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Summary of GA activities

July 9, 2014 by  
Filed under PCUSA

The first following article is a press release issued by Ruth Santana-Grace, exective presbyter of Philadelphia Presbytery summarizing some of the controversial events at the recently completed general assembly. The second article is from Presbyterian Mission and addresses additional items covered at GA.

From Ruth Santana-Grace

“WHAT: THE PRESBYTERY OF PHILADELPHIA REFLECTS ON ACTIONS TAKEN AT THE 221ST GENERAL ASSEMBLY

On Saturday, June 21, 2014 the 221st General Assembly (GA) of the Presbyterian Church (USA) adjourned in Detroit, Michigan. With its conclusion, this gathering of the largest Presbyterian denomination in the United States once again demonstrated its distinct practice of community discernment and decision-making.

The American roots of this practice go back to the first GA held here in Philadelphia in 1789. Presbyterian process became not only a gift to the American Church, but also a model for the governance of the fledgling nation that was simultaneously being forged. Among the literally hundreds of actions taken at this year’s week-long Assembly, two issues have garnered significant media attention beyond the Church: the denomination’s stance on same-gender marriage and its investment practices in three US corporations doing business in the Middle East.

On Same-Gender Marriage

On June 19, 2014, the 221st General Assembly of the PC(USA) approved a recommendation from its Civil Union and Marriage Issues Committee that allows for pastoral discretion in performing same-gender marriages, where legal by state law. The action (known as an Authoritative Interpretation (AI) of the denomination’s constitution, the Book of Order), passed by a vote of 371 to 238 (61%) and went into effect at the close of the Assembly on June 21, 2014. Although the action permits Presbyterian clergy (teaching elders) and congregations to participate in same-gender marriages, it does not require them to do so. A congregation’s governing body (the session) still has the right to decide what happens in their facilities.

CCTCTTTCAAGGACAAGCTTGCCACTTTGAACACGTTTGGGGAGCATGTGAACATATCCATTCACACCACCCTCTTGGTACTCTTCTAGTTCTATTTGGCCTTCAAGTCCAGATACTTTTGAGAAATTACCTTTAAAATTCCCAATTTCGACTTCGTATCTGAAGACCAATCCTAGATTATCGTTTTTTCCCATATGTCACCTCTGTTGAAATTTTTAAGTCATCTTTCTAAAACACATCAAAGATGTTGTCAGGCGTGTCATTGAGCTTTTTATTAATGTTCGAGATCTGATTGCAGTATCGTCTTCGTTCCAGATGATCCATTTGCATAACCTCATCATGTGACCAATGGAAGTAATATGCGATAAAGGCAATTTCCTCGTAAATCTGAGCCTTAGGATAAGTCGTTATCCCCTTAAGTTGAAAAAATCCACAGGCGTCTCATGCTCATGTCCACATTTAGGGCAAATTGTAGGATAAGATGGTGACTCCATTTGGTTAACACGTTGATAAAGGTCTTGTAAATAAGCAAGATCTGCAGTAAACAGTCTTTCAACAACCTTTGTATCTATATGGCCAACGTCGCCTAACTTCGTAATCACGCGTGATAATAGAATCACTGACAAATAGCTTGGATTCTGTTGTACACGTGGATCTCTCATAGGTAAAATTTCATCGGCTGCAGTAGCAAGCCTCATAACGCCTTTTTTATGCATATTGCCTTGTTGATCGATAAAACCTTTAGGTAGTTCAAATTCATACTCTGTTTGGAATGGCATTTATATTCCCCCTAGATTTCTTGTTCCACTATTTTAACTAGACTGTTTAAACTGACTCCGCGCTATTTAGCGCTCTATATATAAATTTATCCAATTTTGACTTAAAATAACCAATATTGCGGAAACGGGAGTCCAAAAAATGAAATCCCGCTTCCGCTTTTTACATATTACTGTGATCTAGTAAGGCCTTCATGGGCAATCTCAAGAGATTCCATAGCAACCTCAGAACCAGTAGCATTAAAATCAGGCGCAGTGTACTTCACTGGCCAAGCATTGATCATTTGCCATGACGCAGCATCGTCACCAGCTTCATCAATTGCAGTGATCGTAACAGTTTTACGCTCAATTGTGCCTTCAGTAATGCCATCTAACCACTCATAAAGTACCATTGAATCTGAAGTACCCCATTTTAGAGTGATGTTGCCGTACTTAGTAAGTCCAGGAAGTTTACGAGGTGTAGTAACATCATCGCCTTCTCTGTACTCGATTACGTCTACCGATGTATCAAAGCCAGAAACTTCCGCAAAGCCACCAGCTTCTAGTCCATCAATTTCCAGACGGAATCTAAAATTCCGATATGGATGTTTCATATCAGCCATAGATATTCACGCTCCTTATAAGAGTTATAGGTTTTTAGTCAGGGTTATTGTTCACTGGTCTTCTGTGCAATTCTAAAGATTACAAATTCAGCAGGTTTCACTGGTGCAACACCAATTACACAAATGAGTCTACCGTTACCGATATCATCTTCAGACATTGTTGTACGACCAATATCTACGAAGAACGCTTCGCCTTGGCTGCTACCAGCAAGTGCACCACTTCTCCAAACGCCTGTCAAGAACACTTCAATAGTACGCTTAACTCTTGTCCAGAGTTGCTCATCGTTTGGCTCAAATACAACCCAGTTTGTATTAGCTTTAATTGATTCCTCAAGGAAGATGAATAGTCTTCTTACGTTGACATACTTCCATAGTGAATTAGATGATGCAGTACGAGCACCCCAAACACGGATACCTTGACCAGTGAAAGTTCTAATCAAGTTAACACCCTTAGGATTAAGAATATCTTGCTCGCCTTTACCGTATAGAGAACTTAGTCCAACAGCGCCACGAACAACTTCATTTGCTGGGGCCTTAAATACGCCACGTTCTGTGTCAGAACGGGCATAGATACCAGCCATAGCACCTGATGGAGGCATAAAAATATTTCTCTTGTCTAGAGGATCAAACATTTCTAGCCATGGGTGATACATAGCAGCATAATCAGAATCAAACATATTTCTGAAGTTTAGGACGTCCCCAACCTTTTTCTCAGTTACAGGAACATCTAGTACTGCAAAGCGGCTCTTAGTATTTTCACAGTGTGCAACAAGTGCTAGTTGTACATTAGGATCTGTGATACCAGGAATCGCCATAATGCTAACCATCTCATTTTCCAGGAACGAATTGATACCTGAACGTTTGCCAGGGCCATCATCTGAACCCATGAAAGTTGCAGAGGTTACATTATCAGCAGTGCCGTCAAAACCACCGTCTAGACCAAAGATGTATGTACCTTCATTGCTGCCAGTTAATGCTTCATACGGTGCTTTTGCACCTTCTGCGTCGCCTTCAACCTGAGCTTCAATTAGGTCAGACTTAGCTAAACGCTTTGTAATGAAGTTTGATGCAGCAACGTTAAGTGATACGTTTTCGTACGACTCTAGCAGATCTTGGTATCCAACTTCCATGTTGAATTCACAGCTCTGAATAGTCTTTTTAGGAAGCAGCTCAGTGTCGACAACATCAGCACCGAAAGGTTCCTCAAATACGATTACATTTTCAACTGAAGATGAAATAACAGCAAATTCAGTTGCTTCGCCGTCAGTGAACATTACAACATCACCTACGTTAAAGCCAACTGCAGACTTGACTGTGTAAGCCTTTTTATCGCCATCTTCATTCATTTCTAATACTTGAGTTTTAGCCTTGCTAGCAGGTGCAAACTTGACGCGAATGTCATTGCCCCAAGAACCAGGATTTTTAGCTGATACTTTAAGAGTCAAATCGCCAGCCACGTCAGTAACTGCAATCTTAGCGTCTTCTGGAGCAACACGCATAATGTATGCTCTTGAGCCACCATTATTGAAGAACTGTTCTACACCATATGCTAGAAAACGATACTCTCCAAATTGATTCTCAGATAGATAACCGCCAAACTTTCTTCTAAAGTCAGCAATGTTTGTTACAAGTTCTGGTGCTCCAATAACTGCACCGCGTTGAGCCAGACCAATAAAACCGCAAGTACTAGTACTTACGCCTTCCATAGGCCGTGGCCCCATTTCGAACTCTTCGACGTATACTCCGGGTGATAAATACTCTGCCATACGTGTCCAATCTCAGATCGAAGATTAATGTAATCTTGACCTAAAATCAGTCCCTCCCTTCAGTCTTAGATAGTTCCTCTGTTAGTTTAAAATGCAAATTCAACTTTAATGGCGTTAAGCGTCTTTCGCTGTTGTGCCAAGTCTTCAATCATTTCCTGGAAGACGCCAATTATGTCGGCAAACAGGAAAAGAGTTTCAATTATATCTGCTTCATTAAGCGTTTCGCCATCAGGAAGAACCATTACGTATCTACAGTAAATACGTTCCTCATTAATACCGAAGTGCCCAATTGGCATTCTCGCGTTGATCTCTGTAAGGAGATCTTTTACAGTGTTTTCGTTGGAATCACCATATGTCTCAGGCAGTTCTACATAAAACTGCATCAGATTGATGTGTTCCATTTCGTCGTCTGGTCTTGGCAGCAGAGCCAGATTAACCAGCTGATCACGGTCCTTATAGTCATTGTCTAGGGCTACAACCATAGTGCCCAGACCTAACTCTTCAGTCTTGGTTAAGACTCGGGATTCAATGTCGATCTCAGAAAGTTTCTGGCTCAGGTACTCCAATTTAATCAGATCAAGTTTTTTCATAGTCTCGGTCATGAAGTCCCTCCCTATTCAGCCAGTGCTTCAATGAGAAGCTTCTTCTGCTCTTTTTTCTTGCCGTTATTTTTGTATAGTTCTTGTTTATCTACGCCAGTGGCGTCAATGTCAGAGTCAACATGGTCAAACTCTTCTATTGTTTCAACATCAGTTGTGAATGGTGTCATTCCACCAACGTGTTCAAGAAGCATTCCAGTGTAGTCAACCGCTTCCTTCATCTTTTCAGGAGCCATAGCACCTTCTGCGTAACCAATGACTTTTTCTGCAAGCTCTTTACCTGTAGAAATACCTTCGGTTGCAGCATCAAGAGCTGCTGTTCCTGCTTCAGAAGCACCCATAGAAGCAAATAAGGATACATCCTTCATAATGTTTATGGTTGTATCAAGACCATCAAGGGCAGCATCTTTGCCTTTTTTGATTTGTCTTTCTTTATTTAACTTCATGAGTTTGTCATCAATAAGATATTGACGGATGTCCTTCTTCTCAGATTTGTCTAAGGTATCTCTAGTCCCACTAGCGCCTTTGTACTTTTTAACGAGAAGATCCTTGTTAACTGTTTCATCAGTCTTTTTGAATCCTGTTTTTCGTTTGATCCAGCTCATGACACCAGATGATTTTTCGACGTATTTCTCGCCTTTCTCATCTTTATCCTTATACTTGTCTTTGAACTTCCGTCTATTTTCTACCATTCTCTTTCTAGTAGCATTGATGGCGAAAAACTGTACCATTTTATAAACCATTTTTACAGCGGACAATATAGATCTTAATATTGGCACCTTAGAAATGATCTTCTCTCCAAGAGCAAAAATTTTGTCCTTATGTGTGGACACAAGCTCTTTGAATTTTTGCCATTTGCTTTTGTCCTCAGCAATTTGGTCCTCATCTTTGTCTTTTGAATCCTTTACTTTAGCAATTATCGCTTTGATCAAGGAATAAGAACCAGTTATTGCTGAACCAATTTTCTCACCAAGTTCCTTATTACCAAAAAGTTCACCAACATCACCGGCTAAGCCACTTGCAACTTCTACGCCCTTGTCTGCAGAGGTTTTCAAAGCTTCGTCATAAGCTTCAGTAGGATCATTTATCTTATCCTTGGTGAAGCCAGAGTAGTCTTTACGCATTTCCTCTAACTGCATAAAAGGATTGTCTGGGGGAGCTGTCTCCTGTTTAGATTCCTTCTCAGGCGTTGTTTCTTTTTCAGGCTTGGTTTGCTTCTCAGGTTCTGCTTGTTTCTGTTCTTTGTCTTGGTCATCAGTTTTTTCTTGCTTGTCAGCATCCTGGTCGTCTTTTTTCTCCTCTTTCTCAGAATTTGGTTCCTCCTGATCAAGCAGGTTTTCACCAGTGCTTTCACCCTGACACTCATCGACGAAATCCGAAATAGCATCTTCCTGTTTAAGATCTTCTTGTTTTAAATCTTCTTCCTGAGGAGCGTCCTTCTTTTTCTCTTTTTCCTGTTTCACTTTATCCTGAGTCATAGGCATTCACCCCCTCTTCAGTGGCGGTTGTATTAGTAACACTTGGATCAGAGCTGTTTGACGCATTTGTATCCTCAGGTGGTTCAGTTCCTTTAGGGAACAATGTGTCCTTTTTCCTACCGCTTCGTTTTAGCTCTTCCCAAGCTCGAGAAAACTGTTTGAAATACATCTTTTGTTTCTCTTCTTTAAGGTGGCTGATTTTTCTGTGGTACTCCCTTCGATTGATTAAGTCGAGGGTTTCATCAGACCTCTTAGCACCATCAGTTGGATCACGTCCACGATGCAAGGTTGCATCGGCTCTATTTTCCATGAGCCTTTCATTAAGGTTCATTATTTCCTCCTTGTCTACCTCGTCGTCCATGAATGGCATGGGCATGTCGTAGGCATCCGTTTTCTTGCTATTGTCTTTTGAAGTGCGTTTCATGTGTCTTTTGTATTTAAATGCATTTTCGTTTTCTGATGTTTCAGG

In a separate action passed by a vote of 429 to 175 (71%), the General Assembly recommended a change in the language of the Book of Order describing “marriage” to read, in part: “Marriage is a gift God has given to all humankind for the well-being of the entire human family. Marriage involves a unique commitment between two people, traditionally a man and a woman, to love and support each other for the rest of their lives…” (Proposed amendment to Book of Order, W-4.9000)

In an effort to protect the conscience of all pastors, the Assembly also included in its recommendation that the following clause be added at the end of the appropriate Book of Order section related to marriage: “Nothing herein shall compel a teaching elder to perform nor compel a session to authorize the use of church property for a marriage service that the teaching elder or the session believes is contrary to the teaching elder’s or the session’s discernment of the Holy Spirit and their understanding of the Word of God.”

The proposed changes to the Book of Order need to be ratified by a majority of the denomination’s 171 presbyteries by June 21, 2015 in order for them to go into effect. The Assembly also took action intended to foster reconciliation within the Church regardless of the outcome of the ratification process.

The Presbytery of Philadelphia has a wide-range of theological diversity within its 130 congregations and is committed to its long-standing heritage of dialogue that proclaims our unity in Jesus Christ amongst the diversity of theological perspectives. We understand our willingness to speak, and to seek to hear, one another’s sense of God’s truth as a means of gaining a better understanding of God’s Word to us. We see ourselves not just as Reformed, but always being reformed, and our working to reconcile any issues that would jeopardize our unity in Christ is part of our ongoing reformation.

On Middle East Issues

By a narrow margin of 310 to 303, the General Assembly approved an overture calling for divestment from three United States companies some allege are engaged in “non-peaceful pursuits” in the Middle East: Caterpillar, Inc., Hewlett-Packard, and Motorola Solutions.

A similar overture failed by an even narrower margin of 333 to 331 at the 220th Assembly in 2012. It is noteworthy that this year’s Assembly in Detroit also affirmed Israel’s right to exist as a sovereign nation, the PC(USA)’s commitment to a two-state solution, and continued interfaith dialogue.

The Presbytery of Philadelphia has had a history of engaging brothers and sisters of all faith traditions and will continue to honor that heritage of dialogue. We are committed to on-going interfaith dialogue with both Jewish and Islamic brothers and sisters in the area. Even as we celebrate our Reformed tradition’s practice of communal discernment, we recognize that God’s revelation continues to be made known to us as we seek to be faithful in engaging one another in our discerning.”

 

From Presbyterian Mission:

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